When I pulled the creaky front door shut, the bungalow’s weathered door knob popped off in my hand. I ran my fingers over its grooves. It felt heavy in my palm as I weighed the fate of this historic home in Avondale.
The old house needed significant work, but it was within my budget. The one-story brick bungalow was structurally sound with many original features intact. With time and care, I could bring it back to life. I envisioned sipping my morning coffee as light danced through the leaded stained glass windows.
That is, if someone didn’t outbid me who would tear it down. Someone who saw more value in the land than in preserving the home’s built-ins, beautiful millwork and hardwood floors.
Chicago is losing its historic homes at an alarming rate. People like me are losing the chance to preserve them. Only landmark buildings and Chicago Landmark Districts are protected from demolition. The city places few restrictions on developers with bulldozers and deep pockets. Those of us who want to invest our time and money into saving old homes can’t compete.
Developers say replacing single-family homes with condos creates more housing. Housing for whom? Students, early-career professionals and working class families can’t afford luxury condos. Those developers are after profit, not serving the people in the community. New construction means premium real estate prices. It ultimately leads to higher property taxes that can become untenable for long-time residents. As the character of the neighborhood changes, more people get pushed out.
Chicago’s classic brick bungalows and gabled workers cottages were once staples of working-class housing. These small-footprint older homes are often the first to get razed as gentrification creeps in. Take Logan Square as an example. Of the 418 properties torn down from 2006 through 2020, 45% were workers cottages, according to city data compiled by Matt Bergstrom and Liz Potamites from Chicago Workers Cottage Initiative.
Historic homes one neighborhood over in Avondale are up next. When I saw a developer’s plan to replace an Avondale bungalow with a six-unit condo building, my stomach sank. Was it the house whose door knob had weighed heavy in my hand? I had bid $5,000 over the asking price. The winning offer bid $25,000 over.
It turned out to be a different bungalow one block away. The sketches for the proposed building look drab and lifeless. Each condo would sell for $350,000 to $500,000 depending on completion and market value. The developer bought the bungalow for $465,000.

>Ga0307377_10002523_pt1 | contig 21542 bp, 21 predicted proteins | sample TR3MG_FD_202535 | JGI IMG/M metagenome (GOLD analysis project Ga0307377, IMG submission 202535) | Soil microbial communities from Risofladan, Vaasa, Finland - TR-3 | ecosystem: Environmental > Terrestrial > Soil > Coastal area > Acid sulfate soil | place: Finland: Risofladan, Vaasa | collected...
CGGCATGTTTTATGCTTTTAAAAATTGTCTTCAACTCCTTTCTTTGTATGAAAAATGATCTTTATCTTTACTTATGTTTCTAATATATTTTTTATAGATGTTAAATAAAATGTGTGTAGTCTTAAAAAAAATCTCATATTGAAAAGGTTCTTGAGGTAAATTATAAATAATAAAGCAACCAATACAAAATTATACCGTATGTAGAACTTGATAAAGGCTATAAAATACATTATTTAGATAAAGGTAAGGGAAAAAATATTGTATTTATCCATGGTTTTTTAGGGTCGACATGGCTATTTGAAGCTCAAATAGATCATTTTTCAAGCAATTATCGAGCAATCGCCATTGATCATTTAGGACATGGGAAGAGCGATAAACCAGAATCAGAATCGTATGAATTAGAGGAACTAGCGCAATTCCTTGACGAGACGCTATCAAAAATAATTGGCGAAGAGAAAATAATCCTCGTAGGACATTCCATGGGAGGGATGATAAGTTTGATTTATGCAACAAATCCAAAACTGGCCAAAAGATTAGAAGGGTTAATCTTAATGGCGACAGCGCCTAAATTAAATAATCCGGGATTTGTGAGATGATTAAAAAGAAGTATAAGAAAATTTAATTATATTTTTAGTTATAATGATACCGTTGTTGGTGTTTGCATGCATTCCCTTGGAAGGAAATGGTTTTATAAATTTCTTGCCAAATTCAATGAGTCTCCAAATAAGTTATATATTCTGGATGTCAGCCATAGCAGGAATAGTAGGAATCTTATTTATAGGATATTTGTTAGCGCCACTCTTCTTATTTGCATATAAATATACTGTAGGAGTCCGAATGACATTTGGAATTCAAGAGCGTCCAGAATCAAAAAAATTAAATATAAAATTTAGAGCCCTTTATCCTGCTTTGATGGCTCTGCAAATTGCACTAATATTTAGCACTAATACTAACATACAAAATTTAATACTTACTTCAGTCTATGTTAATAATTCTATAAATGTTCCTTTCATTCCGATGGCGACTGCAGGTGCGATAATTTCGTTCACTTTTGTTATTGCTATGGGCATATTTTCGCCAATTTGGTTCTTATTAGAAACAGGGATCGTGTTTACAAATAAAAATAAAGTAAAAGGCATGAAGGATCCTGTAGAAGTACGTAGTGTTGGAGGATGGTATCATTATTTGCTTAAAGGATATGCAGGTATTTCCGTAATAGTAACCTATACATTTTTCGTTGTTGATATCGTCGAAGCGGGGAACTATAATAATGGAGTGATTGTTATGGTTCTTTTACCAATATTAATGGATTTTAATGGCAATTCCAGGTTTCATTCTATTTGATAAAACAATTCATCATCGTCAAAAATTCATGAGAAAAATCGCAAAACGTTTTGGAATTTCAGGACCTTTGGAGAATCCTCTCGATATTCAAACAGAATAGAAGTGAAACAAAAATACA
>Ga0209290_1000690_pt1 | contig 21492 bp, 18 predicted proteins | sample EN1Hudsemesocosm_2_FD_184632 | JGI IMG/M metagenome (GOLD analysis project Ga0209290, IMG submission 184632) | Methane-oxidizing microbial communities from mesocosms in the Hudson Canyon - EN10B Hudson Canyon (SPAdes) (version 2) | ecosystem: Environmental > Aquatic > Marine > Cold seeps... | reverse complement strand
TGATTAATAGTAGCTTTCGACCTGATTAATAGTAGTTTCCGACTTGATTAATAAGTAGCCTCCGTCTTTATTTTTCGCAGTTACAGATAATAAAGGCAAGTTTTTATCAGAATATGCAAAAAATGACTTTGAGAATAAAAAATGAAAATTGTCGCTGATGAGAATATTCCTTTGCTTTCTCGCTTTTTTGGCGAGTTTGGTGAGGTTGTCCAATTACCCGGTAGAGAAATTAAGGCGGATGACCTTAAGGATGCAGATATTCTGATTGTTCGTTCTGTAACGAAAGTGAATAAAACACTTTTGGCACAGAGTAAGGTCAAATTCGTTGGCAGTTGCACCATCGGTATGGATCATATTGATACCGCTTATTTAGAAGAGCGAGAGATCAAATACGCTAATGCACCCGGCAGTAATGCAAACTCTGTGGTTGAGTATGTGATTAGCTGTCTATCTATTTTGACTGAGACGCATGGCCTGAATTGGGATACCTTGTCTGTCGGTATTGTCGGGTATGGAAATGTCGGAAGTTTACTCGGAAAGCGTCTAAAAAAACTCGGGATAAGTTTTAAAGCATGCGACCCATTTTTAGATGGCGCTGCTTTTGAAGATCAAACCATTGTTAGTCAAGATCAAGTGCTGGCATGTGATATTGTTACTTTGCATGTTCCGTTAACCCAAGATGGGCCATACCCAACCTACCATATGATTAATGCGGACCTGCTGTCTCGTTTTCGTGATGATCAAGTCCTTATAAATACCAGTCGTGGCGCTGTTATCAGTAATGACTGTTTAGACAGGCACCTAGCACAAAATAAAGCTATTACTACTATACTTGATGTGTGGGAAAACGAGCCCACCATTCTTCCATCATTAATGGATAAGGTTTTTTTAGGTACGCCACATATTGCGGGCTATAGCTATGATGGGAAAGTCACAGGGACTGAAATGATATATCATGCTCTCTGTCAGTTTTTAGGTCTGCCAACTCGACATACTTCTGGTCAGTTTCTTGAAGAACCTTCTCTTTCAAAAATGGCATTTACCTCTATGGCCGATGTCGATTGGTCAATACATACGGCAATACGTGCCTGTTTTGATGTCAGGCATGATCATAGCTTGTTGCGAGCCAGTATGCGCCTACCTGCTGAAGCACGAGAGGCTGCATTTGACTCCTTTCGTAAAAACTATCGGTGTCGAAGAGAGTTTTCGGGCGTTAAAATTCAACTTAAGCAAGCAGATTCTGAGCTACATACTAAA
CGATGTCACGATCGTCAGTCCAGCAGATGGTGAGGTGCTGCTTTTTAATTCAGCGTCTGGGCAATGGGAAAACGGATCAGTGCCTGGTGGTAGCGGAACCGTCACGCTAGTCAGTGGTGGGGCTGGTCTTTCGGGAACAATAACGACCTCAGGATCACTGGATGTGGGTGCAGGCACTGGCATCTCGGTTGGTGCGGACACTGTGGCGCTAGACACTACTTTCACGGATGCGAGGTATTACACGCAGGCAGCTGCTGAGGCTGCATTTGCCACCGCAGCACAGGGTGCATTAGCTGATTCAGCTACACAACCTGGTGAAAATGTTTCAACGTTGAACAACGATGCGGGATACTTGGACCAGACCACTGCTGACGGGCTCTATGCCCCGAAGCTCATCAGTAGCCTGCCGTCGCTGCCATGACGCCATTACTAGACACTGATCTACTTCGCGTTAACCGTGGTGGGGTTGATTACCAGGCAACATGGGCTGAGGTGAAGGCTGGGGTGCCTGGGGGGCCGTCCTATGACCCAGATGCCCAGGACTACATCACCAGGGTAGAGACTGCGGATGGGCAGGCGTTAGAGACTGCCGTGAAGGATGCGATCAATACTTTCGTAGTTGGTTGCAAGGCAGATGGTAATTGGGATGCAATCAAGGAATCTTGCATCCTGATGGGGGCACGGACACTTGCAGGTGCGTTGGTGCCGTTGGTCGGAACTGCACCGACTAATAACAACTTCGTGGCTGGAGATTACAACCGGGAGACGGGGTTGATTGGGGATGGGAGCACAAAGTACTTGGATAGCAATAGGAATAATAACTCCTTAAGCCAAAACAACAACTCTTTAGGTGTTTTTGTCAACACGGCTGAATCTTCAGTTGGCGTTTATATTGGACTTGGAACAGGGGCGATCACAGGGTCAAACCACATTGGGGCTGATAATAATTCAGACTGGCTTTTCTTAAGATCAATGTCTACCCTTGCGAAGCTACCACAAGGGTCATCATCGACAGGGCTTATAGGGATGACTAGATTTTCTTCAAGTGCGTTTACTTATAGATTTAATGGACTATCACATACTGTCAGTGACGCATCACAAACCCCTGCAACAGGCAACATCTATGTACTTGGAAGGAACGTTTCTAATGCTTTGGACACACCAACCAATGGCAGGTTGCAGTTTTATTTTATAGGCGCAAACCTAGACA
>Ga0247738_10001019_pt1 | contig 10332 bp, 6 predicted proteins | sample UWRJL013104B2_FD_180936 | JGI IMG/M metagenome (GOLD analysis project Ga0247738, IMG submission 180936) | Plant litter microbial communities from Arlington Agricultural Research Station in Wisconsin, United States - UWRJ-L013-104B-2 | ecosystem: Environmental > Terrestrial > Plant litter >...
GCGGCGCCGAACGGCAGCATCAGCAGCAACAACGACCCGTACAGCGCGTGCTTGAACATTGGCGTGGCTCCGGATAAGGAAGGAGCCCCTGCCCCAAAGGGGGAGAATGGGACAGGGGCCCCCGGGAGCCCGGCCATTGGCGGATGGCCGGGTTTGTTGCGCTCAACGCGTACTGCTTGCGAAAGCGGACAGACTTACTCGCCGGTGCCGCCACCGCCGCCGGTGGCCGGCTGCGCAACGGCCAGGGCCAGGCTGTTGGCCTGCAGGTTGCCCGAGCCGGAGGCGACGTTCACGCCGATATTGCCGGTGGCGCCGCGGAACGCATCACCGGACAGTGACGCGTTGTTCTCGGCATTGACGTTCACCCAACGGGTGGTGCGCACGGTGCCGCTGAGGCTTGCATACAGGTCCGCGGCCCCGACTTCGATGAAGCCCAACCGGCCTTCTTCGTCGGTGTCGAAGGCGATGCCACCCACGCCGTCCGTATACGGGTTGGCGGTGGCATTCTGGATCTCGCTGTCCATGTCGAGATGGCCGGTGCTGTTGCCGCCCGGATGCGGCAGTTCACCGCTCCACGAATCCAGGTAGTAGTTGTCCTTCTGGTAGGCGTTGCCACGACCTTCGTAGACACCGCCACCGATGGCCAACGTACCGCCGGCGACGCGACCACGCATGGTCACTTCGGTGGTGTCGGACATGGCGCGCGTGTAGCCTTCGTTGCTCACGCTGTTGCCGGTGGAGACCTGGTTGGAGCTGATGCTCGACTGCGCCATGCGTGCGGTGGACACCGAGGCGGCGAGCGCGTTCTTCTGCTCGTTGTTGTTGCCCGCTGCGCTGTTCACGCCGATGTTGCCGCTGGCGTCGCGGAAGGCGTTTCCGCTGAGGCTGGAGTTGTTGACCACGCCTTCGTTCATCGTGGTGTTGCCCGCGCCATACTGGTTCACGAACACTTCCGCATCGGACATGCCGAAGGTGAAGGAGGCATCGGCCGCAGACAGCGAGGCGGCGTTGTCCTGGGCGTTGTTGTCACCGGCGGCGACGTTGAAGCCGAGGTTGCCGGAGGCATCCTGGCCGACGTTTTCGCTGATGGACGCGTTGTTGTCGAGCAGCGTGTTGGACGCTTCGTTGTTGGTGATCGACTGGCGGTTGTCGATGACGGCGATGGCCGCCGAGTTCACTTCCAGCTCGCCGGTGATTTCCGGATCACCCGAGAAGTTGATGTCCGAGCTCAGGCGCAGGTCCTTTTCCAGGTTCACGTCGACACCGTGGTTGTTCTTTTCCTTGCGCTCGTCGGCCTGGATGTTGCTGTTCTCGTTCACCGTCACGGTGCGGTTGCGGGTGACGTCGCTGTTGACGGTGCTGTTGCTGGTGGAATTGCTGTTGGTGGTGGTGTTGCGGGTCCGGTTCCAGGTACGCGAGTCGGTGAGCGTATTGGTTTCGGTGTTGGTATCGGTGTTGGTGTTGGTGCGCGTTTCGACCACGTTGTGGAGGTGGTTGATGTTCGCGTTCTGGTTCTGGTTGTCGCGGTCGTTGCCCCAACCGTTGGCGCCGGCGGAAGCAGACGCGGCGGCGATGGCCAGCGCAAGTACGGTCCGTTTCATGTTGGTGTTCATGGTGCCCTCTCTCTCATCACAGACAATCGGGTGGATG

Mary Lu Seidel, director of community engagement for Preservation Chicago, has a few ideas for low-cost interventions that could help save these old homes:
Protect all buildings over 50 years old, full stop. Require that developers prove the structure is a public safety threat to demolish it. If demolition is the only path forward, charge a hefty teardown fee. Put it into a fund for preserving other historic buildings in that community. Lastly, require that developers secure financing and get plan approval before they can bulldoze. Early development plans often fall apart, leaving another vacant lot where a historic building once stood.
Carla Bruni, a preservation and resiliency specialist with Chicago Bungalow Association, encourages people to organize with their neighbors. If you don’t want another condo building destroying your block’s character, work with your alderman. Aldermen can — and do — reject developer rezoning plans. When a developer wanted to replace a 105-year-old house in Irving Park with condos last year, a group of neighbors pushed back. They won. The developer’s condo plans were not accepted.
I’m not giving up. I still think there’s an old bungalow out there for me. While I keep scouring the market, it’s time I join the community groups already working to preserve Chicago’s architecture and neighborhoods. My voice alone can’t save these homes. As a community of many voices, we can.
Betsy Mikel is a Chicago-based writer with a lifelong passion for old houses. She grew up in a dilapidated Victorian in suburban Riverside that is said to have been designed by William Le Baron Jenney. She is writing a memoir.
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